It is in the former families of the capital, left today the Medina to go to live in the new districts of the town and the new cities around Tunis, that we can find the old culinary specialities of Tunis. But it is also in the numerous restaurants of the souks of Tunis that we can find still some of these specialities which go from entries as Tunisian salad, the salad méchouia or briks and soup of the barley and the fish up to main dishes as diverse sorts of couscous with the mutton or with the fish such as the grouper) as well as the grills of merguez sausage, chops of lamb or fish. The meal does not end without the consummation of a dessert with seasonal fruits nor without the tasting of local pastries and a mint tea or a pine nut tea.


The sector of handicrafts in Tunis finds in the context of a capital with the history and with the urban constitution so rich and so varied all the characteristics of a visible diversity and muti-functioning which allow the sector, due to this multidimensional, creative and varied aspect, an attractiveness which arouses the interest of the visitors and the tourists.

The sector employs today in Tunis a few thousands craftsmen distributed on several corporate associations among them we shall quote in particular those of the jewellery, the wrought-iron craft, the brassware, the weaving of the silk and the "hayek", the perfumes and the essential oils, the work of the leather, the preparation of the "chechia", etc.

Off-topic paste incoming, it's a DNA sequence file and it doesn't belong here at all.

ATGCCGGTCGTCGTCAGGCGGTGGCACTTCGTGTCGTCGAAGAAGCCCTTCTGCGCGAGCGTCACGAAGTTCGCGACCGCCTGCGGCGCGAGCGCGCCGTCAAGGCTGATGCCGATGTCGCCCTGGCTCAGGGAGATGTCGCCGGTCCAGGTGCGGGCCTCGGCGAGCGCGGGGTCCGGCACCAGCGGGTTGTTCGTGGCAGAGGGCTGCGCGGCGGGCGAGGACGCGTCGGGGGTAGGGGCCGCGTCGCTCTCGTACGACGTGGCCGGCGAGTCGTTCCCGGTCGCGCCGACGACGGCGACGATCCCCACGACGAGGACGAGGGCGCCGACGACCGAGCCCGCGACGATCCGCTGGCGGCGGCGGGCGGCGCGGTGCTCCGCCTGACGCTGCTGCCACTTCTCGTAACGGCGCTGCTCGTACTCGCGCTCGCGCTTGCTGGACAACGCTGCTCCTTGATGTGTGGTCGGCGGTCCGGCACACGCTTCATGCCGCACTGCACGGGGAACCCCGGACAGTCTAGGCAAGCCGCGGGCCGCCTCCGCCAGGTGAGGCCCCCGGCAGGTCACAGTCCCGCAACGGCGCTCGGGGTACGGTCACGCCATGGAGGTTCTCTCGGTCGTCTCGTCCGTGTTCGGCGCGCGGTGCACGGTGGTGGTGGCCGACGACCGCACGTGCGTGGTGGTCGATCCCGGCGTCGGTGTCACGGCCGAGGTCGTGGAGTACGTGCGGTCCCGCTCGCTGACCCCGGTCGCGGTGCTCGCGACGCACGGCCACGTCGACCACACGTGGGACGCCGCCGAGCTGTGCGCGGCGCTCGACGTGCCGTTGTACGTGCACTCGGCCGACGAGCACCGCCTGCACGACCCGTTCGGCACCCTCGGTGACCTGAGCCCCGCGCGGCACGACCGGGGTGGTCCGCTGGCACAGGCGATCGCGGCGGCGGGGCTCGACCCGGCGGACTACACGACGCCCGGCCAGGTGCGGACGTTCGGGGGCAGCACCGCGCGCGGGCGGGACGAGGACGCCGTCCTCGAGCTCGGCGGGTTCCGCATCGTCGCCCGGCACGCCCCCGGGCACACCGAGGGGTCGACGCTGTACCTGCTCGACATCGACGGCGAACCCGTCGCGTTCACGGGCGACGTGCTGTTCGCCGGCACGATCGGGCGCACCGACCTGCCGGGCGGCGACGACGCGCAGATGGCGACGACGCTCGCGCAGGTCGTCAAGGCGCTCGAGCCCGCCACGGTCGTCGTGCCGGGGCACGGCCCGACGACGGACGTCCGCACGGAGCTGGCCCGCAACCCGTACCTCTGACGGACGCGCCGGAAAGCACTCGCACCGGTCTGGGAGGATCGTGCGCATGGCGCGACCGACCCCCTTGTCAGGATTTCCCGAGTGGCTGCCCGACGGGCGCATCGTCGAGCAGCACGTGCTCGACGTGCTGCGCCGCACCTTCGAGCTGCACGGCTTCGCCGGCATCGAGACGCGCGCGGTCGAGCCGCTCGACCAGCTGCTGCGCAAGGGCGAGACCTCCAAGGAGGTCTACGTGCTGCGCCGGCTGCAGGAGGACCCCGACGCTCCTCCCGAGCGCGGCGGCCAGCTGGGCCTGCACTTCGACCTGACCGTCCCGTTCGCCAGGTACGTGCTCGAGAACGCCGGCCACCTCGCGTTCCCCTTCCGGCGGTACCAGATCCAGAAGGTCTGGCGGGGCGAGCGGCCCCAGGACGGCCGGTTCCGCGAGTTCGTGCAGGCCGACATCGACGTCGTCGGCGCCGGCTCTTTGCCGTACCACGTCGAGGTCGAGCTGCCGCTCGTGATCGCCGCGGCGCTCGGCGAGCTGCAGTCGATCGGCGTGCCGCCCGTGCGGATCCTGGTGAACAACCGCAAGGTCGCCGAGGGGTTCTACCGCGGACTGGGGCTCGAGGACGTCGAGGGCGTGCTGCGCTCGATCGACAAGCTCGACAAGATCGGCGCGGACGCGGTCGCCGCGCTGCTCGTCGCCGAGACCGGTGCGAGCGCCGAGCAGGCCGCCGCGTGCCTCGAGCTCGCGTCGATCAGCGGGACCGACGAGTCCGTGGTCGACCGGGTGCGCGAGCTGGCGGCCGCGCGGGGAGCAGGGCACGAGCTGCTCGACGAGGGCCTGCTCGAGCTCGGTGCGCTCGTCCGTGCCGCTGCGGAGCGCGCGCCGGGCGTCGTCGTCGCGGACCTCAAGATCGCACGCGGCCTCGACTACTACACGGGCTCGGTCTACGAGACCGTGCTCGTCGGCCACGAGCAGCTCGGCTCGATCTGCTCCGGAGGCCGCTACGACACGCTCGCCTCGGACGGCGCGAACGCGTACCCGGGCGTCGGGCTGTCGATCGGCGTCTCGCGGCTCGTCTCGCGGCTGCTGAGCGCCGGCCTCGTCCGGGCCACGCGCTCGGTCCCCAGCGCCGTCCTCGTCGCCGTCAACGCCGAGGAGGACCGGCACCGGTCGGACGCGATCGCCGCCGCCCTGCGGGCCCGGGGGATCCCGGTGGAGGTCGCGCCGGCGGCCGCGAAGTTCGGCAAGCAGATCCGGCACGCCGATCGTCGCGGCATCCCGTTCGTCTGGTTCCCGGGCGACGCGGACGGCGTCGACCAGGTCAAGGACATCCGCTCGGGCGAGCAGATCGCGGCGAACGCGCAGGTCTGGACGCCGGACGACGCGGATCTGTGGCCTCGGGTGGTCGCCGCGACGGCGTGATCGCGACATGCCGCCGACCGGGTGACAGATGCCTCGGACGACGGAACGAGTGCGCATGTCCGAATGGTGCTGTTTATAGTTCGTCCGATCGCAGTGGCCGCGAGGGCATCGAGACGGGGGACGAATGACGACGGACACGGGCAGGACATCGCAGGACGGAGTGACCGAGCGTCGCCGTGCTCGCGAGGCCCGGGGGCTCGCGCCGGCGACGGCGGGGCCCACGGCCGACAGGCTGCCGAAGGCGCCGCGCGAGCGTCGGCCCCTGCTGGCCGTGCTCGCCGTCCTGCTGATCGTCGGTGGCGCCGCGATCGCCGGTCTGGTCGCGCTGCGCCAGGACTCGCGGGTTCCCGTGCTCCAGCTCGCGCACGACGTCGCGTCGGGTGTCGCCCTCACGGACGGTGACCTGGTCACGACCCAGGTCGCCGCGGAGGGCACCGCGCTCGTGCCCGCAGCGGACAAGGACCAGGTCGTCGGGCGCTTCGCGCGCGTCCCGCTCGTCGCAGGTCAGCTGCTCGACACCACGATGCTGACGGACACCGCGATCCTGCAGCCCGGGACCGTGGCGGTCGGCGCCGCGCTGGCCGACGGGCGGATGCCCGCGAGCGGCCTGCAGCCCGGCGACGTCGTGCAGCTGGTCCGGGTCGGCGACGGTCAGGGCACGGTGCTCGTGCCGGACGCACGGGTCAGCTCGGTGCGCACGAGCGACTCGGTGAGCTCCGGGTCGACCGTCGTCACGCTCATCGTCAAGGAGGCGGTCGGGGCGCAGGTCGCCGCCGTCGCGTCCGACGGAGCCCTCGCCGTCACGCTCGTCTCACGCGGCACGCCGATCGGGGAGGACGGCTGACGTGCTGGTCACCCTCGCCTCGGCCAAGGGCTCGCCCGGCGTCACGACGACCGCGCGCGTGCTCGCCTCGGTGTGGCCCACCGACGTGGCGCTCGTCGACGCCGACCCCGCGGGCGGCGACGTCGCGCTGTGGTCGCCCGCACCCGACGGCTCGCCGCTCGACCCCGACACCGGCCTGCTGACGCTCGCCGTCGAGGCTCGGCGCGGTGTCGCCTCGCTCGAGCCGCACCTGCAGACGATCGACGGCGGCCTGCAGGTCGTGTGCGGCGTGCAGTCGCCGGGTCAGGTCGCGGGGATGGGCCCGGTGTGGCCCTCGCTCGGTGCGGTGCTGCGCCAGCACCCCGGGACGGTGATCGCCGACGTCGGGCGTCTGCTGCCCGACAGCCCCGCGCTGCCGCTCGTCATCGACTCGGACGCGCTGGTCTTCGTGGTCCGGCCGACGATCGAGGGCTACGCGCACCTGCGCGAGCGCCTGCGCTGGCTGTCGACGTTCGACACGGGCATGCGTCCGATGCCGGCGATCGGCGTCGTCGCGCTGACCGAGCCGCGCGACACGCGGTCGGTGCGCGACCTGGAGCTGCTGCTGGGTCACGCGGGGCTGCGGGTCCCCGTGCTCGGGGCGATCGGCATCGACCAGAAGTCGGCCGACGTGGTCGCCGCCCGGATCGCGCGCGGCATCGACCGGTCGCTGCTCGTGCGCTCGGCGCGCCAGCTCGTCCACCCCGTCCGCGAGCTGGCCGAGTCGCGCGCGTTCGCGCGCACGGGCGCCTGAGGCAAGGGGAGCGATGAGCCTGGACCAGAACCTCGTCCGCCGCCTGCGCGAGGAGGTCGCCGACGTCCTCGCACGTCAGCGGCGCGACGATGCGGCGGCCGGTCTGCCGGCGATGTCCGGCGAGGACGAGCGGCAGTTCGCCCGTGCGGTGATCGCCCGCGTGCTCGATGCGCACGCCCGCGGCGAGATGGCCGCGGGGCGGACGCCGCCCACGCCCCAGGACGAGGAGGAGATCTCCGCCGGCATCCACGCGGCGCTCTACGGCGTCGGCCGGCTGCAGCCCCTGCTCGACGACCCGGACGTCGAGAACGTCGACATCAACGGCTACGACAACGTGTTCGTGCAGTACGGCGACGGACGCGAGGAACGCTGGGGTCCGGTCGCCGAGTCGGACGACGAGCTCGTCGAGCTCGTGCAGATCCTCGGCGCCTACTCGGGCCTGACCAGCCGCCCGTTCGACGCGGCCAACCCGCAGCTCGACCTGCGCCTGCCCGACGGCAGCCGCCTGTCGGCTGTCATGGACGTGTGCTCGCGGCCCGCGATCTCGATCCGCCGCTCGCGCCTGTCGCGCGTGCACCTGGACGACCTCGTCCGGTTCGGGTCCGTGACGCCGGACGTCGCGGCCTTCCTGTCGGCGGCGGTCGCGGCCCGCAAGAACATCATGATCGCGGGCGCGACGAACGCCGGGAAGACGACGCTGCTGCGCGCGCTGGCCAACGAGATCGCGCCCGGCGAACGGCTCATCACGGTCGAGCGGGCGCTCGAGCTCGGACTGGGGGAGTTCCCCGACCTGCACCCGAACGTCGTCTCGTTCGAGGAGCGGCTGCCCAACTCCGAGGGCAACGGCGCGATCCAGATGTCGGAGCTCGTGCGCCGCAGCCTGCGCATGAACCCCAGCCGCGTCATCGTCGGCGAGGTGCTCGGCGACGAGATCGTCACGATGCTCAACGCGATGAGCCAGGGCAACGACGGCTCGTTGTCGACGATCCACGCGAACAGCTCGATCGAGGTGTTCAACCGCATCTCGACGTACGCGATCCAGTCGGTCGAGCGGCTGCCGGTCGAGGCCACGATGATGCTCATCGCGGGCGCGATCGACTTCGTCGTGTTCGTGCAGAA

It should be noted that as regards the "chechia", this red hat of Andalusian origin, (of Toledo according to Ambassador Alfonso of The Serna), its preparation was a noble and prosperous activity for centuries and is even practised nowadays in the souk of Tunis which bears its name, the souk Ech-Chaouachia, and which adjoins former Dar El Bey, the current Palace of the Government.

However the production of the "chechia" strongly decreased since a few decades as besides the whole craft production in Tunis and this production is intended today essentially for the supply of poles of selling and marketing as the souks of the Medina, Sidi Bou Saïd's village which saw the birth of the art of the manufacturing of the cages of birds with windows in the form of moucharabiehs, the village of the craftsman of Den Den which is near the National office of the Handicrafts, the state institution which oversees the craft production in Tunisia, without forgetting shops recently fitted out in certain museums as that of Bardo or that of Dar Ben Abdallah.